Hon Heather Roy speech to open applications for Aspire Scholarships; Beehive West Foyer, Parliament, Wellington; Wednesday, September 16 2009.
Ladies and gentlemen.
Education is the greatest gift we can give our children.
During the 2008 election the ACT and National Parties campaigned on greater choice in education. National committed to widening the education options available to students and promised to:
“work, over time, to increase the education choices available to parents and pupils…”
ACT wanted to give a scholarship to every child so that parents and students would be able to attend the school of their choice. Today the Government is delivering on those promises.
Today I’m delighted to announce the opening of applications for the Government’s new Aspire Scholarships – 150 scholarships for the 2010 academic year will enable students from low-income families to attend a private school, with that number rising to 250 by 2012.
To enhance school choice and make private schools more affordable Budget 2009 allocated an extra $10 million for Independent Schools, the first increase in funding for this sector since it was capped by the previous government in 2000. Of this, $7.4 million will be allocated directly to independent schools.
The remaining $2.6 million will fund the Aspire Scholarships, to give more students greater choice and educational opportunities that were not available to them before.
Today, students from low-income families can apply for an Aspire Scholarship; 150 are available for next year – 50 for Year 9 students, 50 for Year 10 and 50 for Year 11. This will increase to 200 in 2011, and 250 in 2012.
When a student starts at a school they will be funded until they leave, so a student entering Year 9 on an Aspire Scholarship next year will be funded through until they leave that school at Year 13.
Successful applicants will receive up to $15,000 per year to cover the fees of the independent school of their choice. To cover other school-related costs an allowance will be given of up to $1,500 annually for items such as uniforms and school trips.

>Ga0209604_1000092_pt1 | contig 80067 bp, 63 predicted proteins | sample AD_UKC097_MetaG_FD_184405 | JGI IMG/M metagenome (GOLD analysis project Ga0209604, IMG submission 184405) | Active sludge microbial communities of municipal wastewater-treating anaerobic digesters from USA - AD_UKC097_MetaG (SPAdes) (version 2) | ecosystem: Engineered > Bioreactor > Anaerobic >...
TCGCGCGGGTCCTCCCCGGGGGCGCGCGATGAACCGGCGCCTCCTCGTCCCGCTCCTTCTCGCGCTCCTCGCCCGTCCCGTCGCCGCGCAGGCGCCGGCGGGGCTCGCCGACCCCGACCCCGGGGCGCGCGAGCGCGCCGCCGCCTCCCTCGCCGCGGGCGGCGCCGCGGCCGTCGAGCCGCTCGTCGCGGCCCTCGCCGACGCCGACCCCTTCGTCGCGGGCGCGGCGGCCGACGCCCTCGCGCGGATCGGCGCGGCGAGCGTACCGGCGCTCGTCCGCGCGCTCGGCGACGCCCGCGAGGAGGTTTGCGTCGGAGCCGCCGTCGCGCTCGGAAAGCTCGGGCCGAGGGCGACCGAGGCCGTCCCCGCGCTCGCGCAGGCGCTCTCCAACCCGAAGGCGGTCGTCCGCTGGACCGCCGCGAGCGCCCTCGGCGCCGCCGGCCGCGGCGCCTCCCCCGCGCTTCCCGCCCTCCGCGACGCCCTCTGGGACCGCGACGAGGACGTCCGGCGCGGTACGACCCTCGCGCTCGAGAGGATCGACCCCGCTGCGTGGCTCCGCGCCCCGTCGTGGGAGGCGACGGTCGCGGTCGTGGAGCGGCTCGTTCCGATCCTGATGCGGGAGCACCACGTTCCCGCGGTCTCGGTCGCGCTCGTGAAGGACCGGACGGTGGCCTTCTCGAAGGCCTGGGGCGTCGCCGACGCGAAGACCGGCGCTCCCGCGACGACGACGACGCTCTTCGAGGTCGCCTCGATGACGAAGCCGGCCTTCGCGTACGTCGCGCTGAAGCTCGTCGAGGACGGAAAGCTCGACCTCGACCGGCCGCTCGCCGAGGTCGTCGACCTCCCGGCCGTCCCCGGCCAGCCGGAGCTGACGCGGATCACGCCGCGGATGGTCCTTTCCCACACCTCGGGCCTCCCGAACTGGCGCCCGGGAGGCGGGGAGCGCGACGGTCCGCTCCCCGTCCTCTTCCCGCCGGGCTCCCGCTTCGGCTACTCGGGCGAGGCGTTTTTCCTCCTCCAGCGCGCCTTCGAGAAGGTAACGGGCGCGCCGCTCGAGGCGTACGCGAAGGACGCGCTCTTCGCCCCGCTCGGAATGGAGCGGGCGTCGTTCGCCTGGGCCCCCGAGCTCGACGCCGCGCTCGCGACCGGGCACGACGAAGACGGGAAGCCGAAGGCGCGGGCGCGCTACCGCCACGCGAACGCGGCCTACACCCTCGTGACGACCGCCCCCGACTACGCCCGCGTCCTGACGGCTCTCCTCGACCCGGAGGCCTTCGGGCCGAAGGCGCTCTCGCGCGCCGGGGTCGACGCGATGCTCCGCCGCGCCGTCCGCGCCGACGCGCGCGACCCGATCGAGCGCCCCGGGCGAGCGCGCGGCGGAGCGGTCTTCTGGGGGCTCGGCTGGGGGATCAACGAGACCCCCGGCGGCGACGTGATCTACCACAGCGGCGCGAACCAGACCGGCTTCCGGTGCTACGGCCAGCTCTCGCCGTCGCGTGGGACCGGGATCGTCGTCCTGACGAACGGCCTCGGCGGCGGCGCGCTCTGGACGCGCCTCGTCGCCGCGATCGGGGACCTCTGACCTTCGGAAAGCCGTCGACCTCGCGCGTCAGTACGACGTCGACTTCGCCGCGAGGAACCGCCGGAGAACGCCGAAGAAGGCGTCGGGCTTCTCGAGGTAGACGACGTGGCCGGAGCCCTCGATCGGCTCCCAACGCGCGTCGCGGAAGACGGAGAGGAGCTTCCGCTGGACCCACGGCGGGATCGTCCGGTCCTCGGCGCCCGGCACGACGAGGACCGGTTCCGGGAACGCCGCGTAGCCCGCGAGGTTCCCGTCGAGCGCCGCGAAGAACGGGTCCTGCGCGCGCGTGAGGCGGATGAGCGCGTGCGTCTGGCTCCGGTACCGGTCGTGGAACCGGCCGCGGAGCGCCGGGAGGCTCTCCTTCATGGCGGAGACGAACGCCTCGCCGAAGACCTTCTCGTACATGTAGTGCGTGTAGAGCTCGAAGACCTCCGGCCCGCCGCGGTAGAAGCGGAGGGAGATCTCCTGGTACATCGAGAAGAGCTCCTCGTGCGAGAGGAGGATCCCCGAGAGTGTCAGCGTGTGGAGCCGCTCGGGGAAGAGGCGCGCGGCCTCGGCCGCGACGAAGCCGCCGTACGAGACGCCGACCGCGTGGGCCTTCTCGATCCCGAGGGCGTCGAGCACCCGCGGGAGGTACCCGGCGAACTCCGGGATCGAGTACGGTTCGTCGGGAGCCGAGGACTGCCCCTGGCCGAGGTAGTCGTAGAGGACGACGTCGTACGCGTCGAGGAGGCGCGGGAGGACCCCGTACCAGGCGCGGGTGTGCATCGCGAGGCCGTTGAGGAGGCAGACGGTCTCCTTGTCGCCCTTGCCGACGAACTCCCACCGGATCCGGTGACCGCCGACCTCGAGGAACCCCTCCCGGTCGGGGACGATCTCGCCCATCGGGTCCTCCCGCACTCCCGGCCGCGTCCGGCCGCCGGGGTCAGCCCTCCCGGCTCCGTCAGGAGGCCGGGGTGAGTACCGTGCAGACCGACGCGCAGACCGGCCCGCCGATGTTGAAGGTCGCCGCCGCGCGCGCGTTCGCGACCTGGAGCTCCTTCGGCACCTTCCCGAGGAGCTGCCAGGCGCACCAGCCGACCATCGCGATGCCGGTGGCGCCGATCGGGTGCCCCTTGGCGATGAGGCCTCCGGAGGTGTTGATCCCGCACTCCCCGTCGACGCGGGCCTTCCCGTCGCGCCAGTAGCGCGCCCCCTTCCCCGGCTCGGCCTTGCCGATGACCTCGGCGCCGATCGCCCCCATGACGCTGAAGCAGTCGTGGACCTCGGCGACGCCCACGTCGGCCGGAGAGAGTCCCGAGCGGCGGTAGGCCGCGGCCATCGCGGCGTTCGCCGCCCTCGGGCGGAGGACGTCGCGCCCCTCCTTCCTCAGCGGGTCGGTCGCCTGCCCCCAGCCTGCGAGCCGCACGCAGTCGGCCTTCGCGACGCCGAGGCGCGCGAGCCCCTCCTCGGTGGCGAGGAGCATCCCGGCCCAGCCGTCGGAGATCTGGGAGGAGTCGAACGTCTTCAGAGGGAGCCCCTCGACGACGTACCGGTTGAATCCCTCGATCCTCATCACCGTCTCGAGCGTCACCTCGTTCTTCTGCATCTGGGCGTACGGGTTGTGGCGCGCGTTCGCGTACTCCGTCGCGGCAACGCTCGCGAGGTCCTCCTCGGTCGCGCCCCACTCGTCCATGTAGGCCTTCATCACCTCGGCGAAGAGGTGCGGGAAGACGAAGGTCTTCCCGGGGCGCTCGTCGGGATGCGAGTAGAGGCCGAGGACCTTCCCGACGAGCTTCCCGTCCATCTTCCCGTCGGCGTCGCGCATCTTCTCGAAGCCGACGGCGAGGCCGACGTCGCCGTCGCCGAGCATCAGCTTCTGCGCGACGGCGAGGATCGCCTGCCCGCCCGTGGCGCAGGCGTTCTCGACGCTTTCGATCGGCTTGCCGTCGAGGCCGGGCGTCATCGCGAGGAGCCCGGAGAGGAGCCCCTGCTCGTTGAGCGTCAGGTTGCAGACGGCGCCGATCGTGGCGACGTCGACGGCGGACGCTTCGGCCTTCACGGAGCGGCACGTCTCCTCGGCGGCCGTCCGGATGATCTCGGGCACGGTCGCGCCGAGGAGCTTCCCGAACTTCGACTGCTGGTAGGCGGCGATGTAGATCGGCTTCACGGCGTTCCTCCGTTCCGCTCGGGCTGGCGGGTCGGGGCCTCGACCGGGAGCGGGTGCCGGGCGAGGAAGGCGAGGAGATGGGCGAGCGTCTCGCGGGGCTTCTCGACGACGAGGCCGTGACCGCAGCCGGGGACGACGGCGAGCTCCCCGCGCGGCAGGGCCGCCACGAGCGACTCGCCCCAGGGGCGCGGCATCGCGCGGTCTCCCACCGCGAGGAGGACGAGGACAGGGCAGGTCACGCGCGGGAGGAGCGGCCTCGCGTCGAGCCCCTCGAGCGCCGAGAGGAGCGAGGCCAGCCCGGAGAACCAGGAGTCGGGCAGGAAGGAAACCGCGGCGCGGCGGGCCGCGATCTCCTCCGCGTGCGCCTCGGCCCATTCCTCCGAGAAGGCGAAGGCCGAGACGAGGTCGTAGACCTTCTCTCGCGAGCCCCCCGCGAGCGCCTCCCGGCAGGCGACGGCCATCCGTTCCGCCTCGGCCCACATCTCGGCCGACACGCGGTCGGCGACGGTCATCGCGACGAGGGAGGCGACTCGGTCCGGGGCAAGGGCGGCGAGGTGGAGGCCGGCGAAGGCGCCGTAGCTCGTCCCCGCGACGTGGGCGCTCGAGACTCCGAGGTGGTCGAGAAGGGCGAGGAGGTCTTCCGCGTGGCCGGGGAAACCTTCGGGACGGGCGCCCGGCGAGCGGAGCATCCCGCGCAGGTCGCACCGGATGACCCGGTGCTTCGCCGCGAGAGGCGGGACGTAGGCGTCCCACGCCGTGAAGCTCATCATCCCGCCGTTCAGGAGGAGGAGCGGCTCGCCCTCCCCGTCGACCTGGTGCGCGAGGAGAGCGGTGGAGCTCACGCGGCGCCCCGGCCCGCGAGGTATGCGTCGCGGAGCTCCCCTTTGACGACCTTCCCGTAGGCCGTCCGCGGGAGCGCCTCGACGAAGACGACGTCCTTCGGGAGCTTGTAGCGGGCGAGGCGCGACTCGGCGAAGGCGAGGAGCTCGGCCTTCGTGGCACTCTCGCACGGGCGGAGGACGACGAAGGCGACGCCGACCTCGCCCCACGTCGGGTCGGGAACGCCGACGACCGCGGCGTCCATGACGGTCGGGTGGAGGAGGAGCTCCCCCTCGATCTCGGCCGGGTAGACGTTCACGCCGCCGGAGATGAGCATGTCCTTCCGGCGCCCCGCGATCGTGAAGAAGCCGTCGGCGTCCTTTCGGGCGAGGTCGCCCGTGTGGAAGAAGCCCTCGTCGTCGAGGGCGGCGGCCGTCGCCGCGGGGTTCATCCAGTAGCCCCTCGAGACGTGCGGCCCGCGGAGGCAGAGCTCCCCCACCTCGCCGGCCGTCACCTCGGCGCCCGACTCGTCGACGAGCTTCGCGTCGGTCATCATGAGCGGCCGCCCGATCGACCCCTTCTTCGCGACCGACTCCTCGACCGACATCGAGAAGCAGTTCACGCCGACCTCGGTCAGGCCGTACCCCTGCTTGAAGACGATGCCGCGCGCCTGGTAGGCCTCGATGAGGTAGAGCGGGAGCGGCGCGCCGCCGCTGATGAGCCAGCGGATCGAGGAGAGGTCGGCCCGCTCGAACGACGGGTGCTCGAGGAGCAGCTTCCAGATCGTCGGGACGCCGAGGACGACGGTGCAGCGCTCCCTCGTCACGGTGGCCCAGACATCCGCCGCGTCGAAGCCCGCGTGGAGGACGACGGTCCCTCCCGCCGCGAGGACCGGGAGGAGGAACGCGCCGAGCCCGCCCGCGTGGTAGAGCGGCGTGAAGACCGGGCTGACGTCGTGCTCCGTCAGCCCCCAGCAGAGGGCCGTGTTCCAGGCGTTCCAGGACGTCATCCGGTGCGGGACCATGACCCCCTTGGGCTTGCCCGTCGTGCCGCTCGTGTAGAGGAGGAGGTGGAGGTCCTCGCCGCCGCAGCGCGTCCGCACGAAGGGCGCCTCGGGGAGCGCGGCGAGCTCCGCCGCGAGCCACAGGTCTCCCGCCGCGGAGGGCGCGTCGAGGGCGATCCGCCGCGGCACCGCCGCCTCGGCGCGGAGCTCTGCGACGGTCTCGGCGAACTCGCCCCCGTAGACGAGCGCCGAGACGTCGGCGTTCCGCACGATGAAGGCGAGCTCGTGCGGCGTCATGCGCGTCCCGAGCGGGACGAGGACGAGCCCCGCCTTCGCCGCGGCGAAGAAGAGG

To be eligible, students must come from a household with an annual income of under $65,000 and a net worth of less than $150,000. The $65,000 threshold, which is in line with New Zealand’s median household income, means that 40 percent of households with secondary school-aged children are eligible to apply.
I expect that there will be more students applying than there are scholarships. To ensure that the process is fair, all eligible students will go in to a randomly-selected ballot. This year there will be two ballots – one after the first close-off date of October 14 and the second after the final close-off date of October 28. Successful applicants can then enrol at the independent school of their choice.
The creation of the Aspire Scholarships is no reflection on New Zealand’s State and Integrated Schools. I would like to be offering a scholarship to every child, but that is not possible at present. However, this is a great start and Aspire Scholarships widen the choice available to those for whom private schools are not currently an option.
The idea that there is a ‘one size fits all’ education model to suit all children is a myth. Every child is different and all children have different learning needs and styles. Parents are best placed to decide the educational opportunities for their children – whether they be at State, Integrated or Independent schools. I’m delighted to be able to offer this opportunity to 150 Kiwi students for next year.
Nelson Mandela famously said:
“Education is the most powerful weapon which you can use to change the world.”
I’m very pleased to be joined today by Victor Vito.
Victor is best known for playing for the Hurricanes and for representing New Zealand in Sevens. However he is here today because he received a very similar scholarship (under the TIE scheme) to attend Scots College here in Wellington. I think he would agree with Mandela that education was the weapon that changed his life.